I hope you’ve enjoyed this sampler of excellent artists whose work I enjoyed at ConQuesT 53!

IMAGE CREDITS

As noted in the introduction, out of concern over fair use, I have only used photos that the artists themselves authorized to be publicly posted – either on their own websites or on the ConQuesT Art Show Facebook page. All montages were made by Jan S. Gephardt.

Art Show Director Mikah McCullough took the panoramic shot of the ConQuesT 53 Art Show on Saturday, May 28, just before the silent auction ended. He posted it on Facebook. Jan took the photo of Lucy A. Synk’s 2-panel art show display during Art Show setup on Thursday, May 26, 2022. Mikah McCullough took the photo of Arden Ellen Nixon’s display at about the same time – both with the motive of showing the two mail-in artists how their displays looked. Lucy gave me permission to share hers, while Arden and Mikah shared hers on Facebook.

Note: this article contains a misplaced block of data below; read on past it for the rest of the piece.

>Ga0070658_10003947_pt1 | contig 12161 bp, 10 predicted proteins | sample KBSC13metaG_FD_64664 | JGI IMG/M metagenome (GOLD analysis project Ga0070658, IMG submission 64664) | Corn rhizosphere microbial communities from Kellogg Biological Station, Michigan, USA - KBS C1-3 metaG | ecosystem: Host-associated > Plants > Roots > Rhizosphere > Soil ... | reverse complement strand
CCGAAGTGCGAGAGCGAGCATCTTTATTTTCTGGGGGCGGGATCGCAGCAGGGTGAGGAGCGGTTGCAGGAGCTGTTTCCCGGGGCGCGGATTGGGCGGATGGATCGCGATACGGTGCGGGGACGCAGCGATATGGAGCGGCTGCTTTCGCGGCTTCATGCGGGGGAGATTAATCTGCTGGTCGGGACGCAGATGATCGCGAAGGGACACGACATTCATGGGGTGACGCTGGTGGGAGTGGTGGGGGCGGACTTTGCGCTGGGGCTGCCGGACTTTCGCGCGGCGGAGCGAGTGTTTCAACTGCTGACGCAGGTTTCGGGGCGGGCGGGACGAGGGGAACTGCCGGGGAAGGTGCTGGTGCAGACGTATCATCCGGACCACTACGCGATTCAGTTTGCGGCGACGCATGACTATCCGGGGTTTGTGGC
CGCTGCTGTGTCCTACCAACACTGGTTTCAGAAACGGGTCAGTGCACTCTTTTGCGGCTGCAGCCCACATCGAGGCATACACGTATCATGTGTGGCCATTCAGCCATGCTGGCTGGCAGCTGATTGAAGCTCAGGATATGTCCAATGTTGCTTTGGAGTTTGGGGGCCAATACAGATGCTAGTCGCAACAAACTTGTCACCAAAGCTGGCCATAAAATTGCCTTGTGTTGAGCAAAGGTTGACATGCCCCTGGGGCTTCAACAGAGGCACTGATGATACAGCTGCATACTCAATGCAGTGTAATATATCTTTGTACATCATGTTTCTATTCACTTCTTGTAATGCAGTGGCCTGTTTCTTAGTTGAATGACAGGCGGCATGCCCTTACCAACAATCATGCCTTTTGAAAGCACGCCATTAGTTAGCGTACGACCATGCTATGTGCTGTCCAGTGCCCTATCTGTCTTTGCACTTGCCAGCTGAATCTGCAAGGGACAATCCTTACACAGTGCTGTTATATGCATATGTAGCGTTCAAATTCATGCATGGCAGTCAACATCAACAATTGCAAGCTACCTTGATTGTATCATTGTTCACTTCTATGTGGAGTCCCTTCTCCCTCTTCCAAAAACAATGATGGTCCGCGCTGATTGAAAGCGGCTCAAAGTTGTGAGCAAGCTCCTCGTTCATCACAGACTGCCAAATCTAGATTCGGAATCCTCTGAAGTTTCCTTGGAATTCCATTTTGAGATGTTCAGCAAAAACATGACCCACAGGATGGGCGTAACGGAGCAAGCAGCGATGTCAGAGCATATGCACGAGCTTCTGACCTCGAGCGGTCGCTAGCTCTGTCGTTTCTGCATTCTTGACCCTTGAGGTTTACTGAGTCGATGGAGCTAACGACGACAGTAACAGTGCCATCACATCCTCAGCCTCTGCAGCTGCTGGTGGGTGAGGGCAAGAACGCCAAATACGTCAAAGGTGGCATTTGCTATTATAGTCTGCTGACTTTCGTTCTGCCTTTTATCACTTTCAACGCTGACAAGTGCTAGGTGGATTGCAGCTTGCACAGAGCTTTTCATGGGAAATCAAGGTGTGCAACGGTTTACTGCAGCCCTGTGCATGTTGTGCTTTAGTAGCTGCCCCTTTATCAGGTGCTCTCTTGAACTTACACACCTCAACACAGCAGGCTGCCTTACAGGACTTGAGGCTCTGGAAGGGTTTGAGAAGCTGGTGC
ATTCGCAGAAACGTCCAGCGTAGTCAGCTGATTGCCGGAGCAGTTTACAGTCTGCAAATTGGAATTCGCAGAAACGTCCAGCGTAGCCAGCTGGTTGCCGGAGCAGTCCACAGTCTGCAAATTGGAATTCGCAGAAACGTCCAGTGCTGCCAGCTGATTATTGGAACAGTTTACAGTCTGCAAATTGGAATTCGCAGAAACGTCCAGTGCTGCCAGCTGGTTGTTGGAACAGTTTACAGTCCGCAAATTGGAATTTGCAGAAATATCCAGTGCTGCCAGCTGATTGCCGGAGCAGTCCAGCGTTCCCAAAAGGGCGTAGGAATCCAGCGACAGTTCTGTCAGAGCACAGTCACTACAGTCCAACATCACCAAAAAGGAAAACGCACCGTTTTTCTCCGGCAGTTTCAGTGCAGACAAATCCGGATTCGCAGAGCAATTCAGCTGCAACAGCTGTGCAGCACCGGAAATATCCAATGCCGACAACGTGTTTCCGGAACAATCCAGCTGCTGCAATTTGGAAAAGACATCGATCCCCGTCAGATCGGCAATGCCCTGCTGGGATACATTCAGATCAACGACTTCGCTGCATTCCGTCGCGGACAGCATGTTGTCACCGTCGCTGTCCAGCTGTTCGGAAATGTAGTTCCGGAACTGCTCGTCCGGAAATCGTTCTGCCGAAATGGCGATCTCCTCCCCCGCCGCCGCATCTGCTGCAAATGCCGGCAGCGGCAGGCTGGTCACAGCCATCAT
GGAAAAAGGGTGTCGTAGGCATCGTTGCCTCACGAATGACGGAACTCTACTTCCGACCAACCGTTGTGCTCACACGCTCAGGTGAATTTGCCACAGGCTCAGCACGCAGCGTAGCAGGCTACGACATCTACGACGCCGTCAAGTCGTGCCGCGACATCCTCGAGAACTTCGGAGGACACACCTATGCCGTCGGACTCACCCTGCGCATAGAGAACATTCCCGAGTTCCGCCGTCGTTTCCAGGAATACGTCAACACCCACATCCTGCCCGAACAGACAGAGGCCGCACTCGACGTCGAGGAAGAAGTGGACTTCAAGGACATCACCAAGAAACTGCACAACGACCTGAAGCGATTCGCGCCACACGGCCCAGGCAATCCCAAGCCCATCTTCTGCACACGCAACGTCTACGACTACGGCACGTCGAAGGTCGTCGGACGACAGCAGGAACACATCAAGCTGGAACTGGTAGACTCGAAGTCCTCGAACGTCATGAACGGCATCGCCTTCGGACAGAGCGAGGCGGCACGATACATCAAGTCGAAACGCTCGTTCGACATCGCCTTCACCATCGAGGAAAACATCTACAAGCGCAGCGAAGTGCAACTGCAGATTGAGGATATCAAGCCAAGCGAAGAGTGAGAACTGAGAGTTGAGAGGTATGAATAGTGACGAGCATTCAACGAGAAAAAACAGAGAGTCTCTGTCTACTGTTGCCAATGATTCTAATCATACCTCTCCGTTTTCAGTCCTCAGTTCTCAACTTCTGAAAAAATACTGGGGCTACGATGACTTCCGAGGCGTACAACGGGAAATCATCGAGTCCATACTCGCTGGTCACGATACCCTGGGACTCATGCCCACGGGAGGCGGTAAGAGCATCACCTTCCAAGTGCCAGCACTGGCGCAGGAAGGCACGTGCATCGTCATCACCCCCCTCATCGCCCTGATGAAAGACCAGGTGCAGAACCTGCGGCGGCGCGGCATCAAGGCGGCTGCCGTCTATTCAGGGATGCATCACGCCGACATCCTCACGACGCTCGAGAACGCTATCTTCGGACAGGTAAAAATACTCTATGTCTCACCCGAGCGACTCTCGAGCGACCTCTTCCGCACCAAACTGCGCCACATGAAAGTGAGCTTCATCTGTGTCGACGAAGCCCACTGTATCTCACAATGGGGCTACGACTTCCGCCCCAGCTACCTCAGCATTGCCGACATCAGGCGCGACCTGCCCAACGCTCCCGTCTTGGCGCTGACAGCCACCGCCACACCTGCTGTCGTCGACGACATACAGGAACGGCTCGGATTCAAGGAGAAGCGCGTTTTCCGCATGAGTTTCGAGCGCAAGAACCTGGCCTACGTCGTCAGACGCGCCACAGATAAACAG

Jan captured screen-grabs from the website homepages of Jeff Porter and Mike Cole. Likewise, the imagery representing Sarah Clemens is a screen-grab of part of her “Magnus and Loki” online gallery, showing six images, complete with itty-bitty watermarks. The one representing Sara Felix screen-captured nine of the wildly imaginative tiaras for which she is well known. To see more, please visit their websites!

The header image for the Convention Artists Guild came from the organization’s Facebook Page. Three of their members are represented by images in the montage below it. Whimsical Whiskers‘ “Dice Dragons” came from a Facebook image. Images representing Jim Humble and Mike Kloepfer are screen-grabs from their respective homepages. Many thanks to all, for helping me share this sampler of excellent artists!